Pittsburgh police can now live outside city limits
An arbitration panel's ruling that Pittsburgh police officers should be allowed to live outside the city drew fire from leaders and residents
By Bob Bauder
PITTSBURGH — An arbitration panel's ruling that Pittsburgh police officers should be allowed to live outside the city drew fire from leaders and residents who say voters have decided the issue.
"I think it is a sign that the arbitration process is broken," said City Council President Bruce Kraus, who testified for the city in the hearing.
Voters in November overwhelmingly approved requiring police officers and all other city employees to live in the city, but the police union has a stipulation in its contract that permits arbitration on the issue, union lawyer Bryan Campbell said.
State legislators in 2012 overturned a law with the residency requirement. The new law permitted, but did not require, cities to lift residency requirements, prompting Councilman Ricky Burgess to propose the voter referendum.
The ruling, announced on Thursday but not released because it remains in draft form, permits police officers to live up to 25 air miles from the City-County Building, Downtown, said Sgt. Mike LaPorte, president of Fraternal Order of Police Fort Pitt Lodge No. 1.
Campbell represented the union on the panel, Downtown attorney Joseph Quinn represented the city, and John Skonier was a neutral party supplied by the American Arbitration Association.
Mayor Bill Peduto said an appeal is possible.
"There's obviously an option for the city to appeal just as the police would have appealed had it gone the other way," he told reporters gathered in the mayor's conference room.
The ruling triggered speculation that it could weaken political power of the union. "If police are moving out of the city and they have less members who reside in the city, then theoretically that's less clout with city government," said Mike Mikus, a Democratic strategist.
Other political experts said they doubted that the ruling would sap power from Democrats, who have a 5-1 edge in voter registration in the city over Republicans.
"The old adage and the old line of thinking was they could be identified as a political bloc," said Gerald Shuster, professor of political communications at the University of Pittsburgh. "I don't know any organization can deliver a bloc of votes as it did in the past under machine politics."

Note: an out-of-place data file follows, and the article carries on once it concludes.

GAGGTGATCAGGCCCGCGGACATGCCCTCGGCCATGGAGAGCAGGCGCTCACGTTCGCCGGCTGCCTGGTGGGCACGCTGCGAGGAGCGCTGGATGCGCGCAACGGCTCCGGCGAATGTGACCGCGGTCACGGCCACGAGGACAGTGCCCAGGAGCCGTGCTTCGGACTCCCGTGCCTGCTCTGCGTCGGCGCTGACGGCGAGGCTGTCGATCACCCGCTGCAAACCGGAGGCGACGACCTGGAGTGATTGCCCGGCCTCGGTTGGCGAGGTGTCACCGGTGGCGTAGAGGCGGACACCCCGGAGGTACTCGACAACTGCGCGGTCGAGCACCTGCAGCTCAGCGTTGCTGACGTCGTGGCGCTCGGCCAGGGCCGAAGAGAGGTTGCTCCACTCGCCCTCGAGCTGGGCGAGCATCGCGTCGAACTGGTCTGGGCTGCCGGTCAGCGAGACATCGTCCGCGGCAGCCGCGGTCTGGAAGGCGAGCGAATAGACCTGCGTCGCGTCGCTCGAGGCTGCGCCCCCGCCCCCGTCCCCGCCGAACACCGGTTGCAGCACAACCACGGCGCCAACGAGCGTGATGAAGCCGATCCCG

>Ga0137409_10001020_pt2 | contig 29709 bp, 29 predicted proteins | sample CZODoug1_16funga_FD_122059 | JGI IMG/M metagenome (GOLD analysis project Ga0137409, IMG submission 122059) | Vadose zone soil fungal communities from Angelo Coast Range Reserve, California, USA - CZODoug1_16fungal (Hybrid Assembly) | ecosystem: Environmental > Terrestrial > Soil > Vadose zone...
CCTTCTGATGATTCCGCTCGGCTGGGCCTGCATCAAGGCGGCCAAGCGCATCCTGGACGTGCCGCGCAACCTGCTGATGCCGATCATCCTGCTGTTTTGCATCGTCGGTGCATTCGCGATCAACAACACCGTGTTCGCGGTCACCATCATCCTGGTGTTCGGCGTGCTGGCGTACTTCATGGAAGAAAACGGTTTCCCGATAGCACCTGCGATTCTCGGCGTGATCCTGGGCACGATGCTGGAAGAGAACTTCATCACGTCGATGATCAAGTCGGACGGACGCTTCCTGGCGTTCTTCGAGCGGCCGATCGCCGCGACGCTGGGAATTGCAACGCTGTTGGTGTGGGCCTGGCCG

LaPorte said police officers fear retaliation against their children in Pittsburgh Public Schools, among other things, in opposing the residency requirement. The union argues that it limits Pittsburgh's ability to recruit new officers.
"I think what this ruling does is it affords the city of Pittsburgh an opportunity to get the best candidates for the position of police officer," he said.
If the ruling stands, he said, some officers with children will likely move. But LaPorte, who has young children, said there won't be a major exodus.
"I'm not going anywhere," he said.
Janice White of Stanton Heights, where numerous police officers live, said she likes having them in the neighborhoods they serve. "If they move outside the neighborhood, they disconnect from the city," she said.
T. Rashad Byrdsong, president and founder of the Community Empowerment Association in Homewood, said the community group designed to improve the lives of black city residents has lobbied city officials to preserve the residency requirement.
"How can you understand the culture and dynamics and the people if you don't have any type of relationship with them?" he asked.
"If the police officers want to move into the suburbs, perhaps they should get jobs in the areas where they live."
Allegheny County police officers and sheriff's deputies are required to live in the county, said Sheriff Bill Mullen and police Superintendent Charles Moffatt.
County Executive Rich Fitzgerald, who has been meeting with Peduto on issues of shared importance, said he has gone "back and forth" on whether the requirement is a good thing but would support any decision that council and the mayor make.
"In some ways, you can understand why it's important to have people who live in the community serve the community," Fitzgerald said.
Copyright 2014 The Pittsburgh Tribune-Review
McClatchy-Tribune News Service
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